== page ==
The 9/11 incident provided the casus belli for the so-called War on Terror in this region. The US got a sort of license to kill after this incident. On this very pretext, the US has invaded Afghanistan, and justified its military manoeuvring in Iraq. This incident has also legitimised its physical presence in this region indefinitely. The 2006 Hezbollah-Israel war was another crucial event in this region. It was an asymmetrical war in which a small militia comprised of few thousands fighters inflicted a humiliating defeat on the greatest military power in this region. Consequently, the Israeli Chief of Staff had to resign over this. It should not be forgotten that all the Arab countries were jointly defeated by Israel in just six days in 1967, but the Hezbollah could not be defeated by Israel in this 34 day long war. As Hezbollah is a pro-Iran Shia militant outfit, therefore the Iran-Israel confrontation was substantially escalated after this war. Israel started considering Iran and all pro-Iran elements in this region as the greatest threat to its very existence.
The revolutionary waves of so-called Arab Spring were also another great destabilising factor in the Middle East. It primarily effected the countries of Tunisia, Egypt, Libya, Syria, Yemen, and Bahrain. Ironically, all these revolutions overthrew only the Anti-US regimes in this region. The pro-US GCC countries have somehow managed to save themselves from theses revolutionary movements. Owing to the strong opposition posed by Russia and Iran, the US had to give up its plan to topple the pro-Iran government of Bashar al-Assad in Syria through military force in 2013. However, as soon as US abandoned this plan, there emerged ISIS, the militant outfit to accomplish the same objective in Syria and Iraq. The sudden rise of this large, well-equipped and organised outfit raised my eyebrows.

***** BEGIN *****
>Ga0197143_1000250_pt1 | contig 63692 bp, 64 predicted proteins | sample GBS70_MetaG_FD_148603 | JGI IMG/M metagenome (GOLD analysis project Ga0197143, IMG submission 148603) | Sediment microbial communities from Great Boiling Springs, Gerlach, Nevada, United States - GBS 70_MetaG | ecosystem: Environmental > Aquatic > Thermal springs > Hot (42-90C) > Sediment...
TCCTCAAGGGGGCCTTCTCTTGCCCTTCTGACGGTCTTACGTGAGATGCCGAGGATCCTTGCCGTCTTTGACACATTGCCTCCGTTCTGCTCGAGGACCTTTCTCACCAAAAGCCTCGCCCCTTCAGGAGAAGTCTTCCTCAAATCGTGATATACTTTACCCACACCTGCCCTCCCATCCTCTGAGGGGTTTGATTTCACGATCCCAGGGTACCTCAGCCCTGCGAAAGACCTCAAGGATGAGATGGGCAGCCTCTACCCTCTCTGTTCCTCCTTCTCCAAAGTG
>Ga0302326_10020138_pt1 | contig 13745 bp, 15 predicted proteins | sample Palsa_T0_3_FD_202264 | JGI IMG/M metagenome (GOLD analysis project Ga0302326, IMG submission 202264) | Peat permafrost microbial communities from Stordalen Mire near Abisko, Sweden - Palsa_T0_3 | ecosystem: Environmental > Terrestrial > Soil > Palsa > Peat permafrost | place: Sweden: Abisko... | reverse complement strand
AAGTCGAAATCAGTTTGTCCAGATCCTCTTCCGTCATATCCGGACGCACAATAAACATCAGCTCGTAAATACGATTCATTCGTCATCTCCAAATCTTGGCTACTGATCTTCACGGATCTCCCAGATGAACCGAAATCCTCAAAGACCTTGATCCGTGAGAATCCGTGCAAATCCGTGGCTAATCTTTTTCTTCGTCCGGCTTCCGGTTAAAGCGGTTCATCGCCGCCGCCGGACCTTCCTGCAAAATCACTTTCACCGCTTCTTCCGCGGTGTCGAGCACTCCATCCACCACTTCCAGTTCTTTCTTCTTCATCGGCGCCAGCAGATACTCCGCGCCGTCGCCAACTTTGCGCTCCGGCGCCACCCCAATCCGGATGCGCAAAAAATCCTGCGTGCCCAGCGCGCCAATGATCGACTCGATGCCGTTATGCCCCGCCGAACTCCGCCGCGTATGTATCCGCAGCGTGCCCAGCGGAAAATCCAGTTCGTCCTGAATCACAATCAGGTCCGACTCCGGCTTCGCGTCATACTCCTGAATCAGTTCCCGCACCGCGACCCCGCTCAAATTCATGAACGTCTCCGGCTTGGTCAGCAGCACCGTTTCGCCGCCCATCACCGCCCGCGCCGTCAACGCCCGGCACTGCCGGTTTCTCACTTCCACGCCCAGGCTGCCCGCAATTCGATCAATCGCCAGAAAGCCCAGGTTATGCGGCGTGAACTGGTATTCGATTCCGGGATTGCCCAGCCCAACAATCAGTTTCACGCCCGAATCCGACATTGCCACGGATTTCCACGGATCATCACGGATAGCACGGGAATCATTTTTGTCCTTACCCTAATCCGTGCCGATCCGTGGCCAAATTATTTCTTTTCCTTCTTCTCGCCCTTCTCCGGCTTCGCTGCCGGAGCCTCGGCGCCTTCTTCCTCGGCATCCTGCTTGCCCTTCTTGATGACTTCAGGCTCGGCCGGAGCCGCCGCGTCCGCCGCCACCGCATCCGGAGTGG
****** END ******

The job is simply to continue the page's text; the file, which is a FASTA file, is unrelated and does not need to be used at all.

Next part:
The very concept of Jihad has undergone significant transformation in the Middle East region following the 9/11 incident. Previously, the operations of Jihad were confined only to disputed areas like Palestine. Now, a lot of militants are readily killing the Muslim in these areas in the name of Jihad. They are destroying schools, attacking innocent civilians and demolishing mosques and holy sites. They are trying to marginalise Iran which is the only active anti-Semitic force in this region. Ironically, we couldn’t witness anything as jihad against the unabated brutal military incursions by Israel on the innocent Muslims in Gaza last year. Nor did the GCC countries form an overnight alliance against Israel to protect the Gazan Muslims, as they readily did in the current Yemen crisis.
There has been a significant paradigm shift in the pattern of Arab-Israeli relations in the Middle East. The previous Arab versus Israel model has been replaced by another Arab-plus-Israel versus Iran model in this region. The OIC has become a nonfunctional and toothless body which cannot play any positive role in setting things right here. Saudi-Arabia has been instrumental in transforming the very concept of ‘Pan Islamism’ into the ‘Pan-Gulfism’ by replacing the OIC with the organisation like GCC as far as this particular region is concerned. Similarly, owing to mutual conflicts and differences among its permanent members, the UN can hardly play its mandated institutional role to stabilise this region. So far, it has been a silent spectator in the current Yemen crisis. Since the instability of this region has a direct impact on international peace and security, therefore there should be some serious and sincere efforts to bring durable and sustainable peace in this region.